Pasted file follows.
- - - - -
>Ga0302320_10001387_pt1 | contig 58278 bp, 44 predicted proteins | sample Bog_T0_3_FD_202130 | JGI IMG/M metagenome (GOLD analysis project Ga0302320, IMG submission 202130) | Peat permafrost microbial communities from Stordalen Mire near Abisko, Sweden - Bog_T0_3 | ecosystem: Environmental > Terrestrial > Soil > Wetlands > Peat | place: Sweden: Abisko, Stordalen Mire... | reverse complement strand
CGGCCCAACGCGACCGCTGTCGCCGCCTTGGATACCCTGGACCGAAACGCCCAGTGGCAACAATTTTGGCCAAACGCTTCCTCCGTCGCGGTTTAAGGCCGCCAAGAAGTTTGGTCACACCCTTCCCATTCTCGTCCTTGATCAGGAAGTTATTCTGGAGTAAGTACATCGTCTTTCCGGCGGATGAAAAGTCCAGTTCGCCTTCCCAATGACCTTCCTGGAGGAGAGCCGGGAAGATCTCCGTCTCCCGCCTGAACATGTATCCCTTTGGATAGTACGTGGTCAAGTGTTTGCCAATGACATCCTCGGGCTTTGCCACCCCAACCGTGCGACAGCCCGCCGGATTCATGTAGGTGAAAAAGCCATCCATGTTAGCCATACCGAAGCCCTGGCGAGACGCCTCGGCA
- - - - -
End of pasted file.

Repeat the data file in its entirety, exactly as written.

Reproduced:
>Ga0302320_10001387_pt1 | contig 58278 bp, 44 predicted proteins | sample Bog_T0_3_FD_202130 | JGI IMG/M metagenome (GOLD analysis project Ga0302320, IMG submission 202130) | Peat permafrost microbial communities from Stordalen Mire near Abisko, Sweden - Bog_T0_3 | ecosystem: Environmental > Terrestrial > Soil > Wetlands > Peat | place: Sweden: Abisko, Stordalen Mire... | reverse complement strand
CGGCCCAACGCGACCGCTGTCGCCGCCTTGGATACCCTGGACCGAAACGCCCAGTGGCAACAATTTTGGCCAAACGCTTCCTCCGTCGCGGTTTAAGGCCGCCAAGAAGTTTGGTCACACCCTTCCCATTCTCGTCCTTGATCAGGAAGTTATTCTGGAGTAAGTACATCGTCTTTCCGGCGGATGAAAAGTCCAGTTCGCCTTCCCAATGACCTTCCTGGAGGAGAGCCGGGAAGATCTCCGTCTCCCGCCTGAACATGTATCCCTTTGGATAGTACGTGGTCAAGTGTTTGCCAATGACATCCTCGGGCTTTGCCACCCCAACCGTGCGACAGCCCGCCGGATTCATGTAGGTGAAAAAGCCATCCATGTTAGCCATACCGAAGCCCTGGCGAGACGCCTCGGCA